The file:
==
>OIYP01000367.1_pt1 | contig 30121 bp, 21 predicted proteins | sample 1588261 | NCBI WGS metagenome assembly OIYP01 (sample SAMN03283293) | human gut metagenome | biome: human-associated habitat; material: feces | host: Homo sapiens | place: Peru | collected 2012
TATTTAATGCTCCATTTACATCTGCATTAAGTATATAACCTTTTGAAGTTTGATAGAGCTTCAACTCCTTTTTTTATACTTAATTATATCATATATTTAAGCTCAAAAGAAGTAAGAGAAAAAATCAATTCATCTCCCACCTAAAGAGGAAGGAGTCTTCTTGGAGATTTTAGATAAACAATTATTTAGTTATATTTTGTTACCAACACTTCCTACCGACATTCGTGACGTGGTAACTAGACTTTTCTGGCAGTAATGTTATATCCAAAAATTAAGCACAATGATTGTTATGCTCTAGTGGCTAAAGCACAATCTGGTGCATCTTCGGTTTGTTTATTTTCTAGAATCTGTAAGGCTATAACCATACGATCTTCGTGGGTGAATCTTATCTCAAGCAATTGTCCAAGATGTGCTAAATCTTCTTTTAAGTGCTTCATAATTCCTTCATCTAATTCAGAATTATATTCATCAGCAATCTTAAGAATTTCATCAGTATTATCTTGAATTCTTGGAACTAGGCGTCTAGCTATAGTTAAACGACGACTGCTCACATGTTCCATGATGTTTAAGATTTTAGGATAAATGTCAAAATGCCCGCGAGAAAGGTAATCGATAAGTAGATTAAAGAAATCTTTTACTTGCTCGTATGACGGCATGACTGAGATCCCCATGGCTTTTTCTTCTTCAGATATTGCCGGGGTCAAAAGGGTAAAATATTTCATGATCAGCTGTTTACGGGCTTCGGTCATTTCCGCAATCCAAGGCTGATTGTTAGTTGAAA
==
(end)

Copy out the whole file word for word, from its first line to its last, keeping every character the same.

>OIYP01000367.1_pt1 | contig 30121 bp, 21 predicted proteins | sample 1588261 | NCBI WGS metagenome assembly OIYP01 (sample SAMN03283293) | human gut metagenome | biome: human-associated habitat; material: feces | host: Homo sapiens | place: Peru | collected 2012
TATTTAATGCTCCATTTACATCTGCATTAAGTATATAACCTTTTGAAGTTTGATAGAGCTTCAACTCCTTTTTTTATACTTAATTATATCATATATTTAAGCTCAAAAGAAGTAAGAGAAAAAATCAATTCATCTCCCACCTAAAGAGGAAGGAGTCTTCTTGGAGATTTTAGATAAACAATTATTTAGTTATATTTTGTTACCAACACTTCCTACCGACATTCGTGACGTGGTAACTAGACTTTTCTGGCAGTAATGTTATATCCAAAAATTAAGCACAATGATTGTTATGCTCTAGTGGCTAAAGCACAATCTGGTGCATCTTCGGTTTGTTTATTTTCTAGAATCTGTAAGGCTATAACCATACGATCTTCGTGGGTGAATCTTATCTCAAGCAATTGTCCAAGATGTGCTAAATCTTCTTTTAAGTGCTTCATAATTCCTTCATCTAATTCAGAATTATATTCATCAGCAATCTTAAGAATTTCATCAGTATTATCTTGAATTCTTGGAACTAGGCGTCTAGCTATAGTTAAACGACGACTGCTCACATGTTCCATGATGTTTAAGATTTTAGGATAAATGTCAAAATGCCCGCGAGAAAGGTAATCGATAAGTAGATTAAAGAAATCTTTTACTTGCTCGTATGACGGCATGACTGAGATCCCCATGGCTTTTTCTTCTTCAGATATTGCCGGGGTCAAAAGGGTAAAATATTTCATGATCAGCTGTTTACGGGCTTCGGTCATTTCCGCAATCCAAGGCTGATTGTTAGTTGAAA